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Approaches in Poultry, Dairy & Veterinary Sciences

Microencapsulation of Herb for Food Application

Sawale Pravin Digambar1*, Shendurse AM2 and Changade SP1

1College of Dairy Technology, Maharashtra Animal and Fishery Science University, India

2College of Dairy Science and Food Technology, SDAU, India

*Corresponding author: Pravin Digambar Sawale, 1College of Dairy Technology, Maharashtra Animal and Fishery Science University, College of Dairy Technology, Warud (Pusad)-445204, Nagpur

Submission: November 03, 2017;Published: January 18, 2018

DOI: 10.31031/APDV.2018.02.000540

ISSN: 2576-9162
Volume2 Issue3


Nutraceutical; Hypocholesterolmic; Anti-carcinogen; Coacervation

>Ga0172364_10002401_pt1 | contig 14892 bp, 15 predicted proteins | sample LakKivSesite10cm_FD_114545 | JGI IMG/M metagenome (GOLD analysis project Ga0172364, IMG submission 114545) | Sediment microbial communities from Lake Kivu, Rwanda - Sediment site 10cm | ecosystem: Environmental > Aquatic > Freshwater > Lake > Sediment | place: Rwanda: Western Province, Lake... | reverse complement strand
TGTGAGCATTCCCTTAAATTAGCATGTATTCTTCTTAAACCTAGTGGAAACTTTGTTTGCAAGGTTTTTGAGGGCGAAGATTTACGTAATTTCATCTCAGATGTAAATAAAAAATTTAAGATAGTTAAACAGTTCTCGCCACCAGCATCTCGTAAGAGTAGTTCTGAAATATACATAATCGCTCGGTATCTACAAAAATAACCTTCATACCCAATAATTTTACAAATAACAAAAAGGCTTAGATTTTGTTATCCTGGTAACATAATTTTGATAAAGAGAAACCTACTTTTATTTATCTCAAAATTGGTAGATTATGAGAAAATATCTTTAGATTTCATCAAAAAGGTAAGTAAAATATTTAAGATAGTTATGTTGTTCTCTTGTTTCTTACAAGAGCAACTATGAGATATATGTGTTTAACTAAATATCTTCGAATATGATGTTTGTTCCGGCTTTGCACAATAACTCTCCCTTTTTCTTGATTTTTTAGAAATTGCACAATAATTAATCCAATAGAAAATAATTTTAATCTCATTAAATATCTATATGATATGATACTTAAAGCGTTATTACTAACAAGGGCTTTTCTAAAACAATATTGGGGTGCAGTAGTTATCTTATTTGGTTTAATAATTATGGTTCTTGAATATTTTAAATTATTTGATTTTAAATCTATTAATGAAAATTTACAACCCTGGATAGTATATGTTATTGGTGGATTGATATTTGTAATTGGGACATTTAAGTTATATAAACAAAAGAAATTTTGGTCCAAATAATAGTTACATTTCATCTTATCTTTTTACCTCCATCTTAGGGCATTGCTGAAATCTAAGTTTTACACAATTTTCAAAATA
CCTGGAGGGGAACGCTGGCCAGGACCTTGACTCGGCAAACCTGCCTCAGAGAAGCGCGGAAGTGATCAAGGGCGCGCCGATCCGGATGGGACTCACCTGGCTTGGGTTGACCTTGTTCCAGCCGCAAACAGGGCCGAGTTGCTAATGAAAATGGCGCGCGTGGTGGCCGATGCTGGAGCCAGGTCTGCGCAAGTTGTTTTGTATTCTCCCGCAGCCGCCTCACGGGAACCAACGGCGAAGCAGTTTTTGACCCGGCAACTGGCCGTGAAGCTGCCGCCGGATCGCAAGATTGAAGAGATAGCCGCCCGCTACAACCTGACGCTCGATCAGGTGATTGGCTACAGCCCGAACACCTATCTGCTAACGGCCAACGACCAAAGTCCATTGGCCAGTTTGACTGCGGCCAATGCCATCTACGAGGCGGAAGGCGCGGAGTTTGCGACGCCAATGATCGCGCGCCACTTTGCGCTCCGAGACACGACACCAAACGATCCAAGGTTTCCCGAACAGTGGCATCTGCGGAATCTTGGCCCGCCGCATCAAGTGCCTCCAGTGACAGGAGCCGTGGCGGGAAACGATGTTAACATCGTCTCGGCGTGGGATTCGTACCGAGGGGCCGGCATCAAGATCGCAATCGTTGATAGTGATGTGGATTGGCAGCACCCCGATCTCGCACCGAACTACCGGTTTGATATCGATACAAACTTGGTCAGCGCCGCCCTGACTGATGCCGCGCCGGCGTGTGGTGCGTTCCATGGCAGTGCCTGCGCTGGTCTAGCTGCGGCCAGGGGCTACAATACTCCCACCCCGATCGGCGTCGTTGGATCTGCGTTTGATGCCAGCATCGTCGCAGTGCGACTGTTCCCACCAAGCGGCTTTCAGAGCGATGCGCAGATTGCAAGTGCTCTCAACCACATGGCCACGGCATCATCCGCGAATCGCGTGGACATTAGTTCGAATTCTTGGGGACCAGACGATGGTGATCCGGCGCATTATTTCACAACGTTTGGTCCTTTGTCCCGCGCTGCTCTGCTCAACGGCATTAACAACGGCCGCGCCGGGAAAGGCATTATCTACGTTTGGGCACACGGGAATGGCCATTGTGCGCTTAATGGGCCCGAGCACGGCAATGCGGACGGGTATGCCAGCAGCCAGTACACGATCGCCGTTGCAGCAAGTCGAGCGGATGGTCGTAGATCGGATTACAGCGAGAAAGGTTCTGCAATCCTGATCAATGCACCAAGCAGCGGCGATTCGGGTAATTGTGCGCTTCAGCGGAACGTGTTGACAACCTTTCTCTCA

Mini Review

Nutraceutical can be defined as any substance that is consumed as food or a part of a food that provides medical or health benefits including prevention and treatment of disease [1]. Herbal nutraceuticals are commonly used by people who seek alternative health care. The goal of achieving an optimal or maximal state of nutrition and health is becoming an increasing challenge with the introduction of newer categories of nutraceuticals. In recent past, there is rapid upsurge in usage and demand of herbal medicines and food preparation. According to WHO, the estimated world production was 62 billion US dollar which is projected to grow to US $5 trillion by 2050 [2].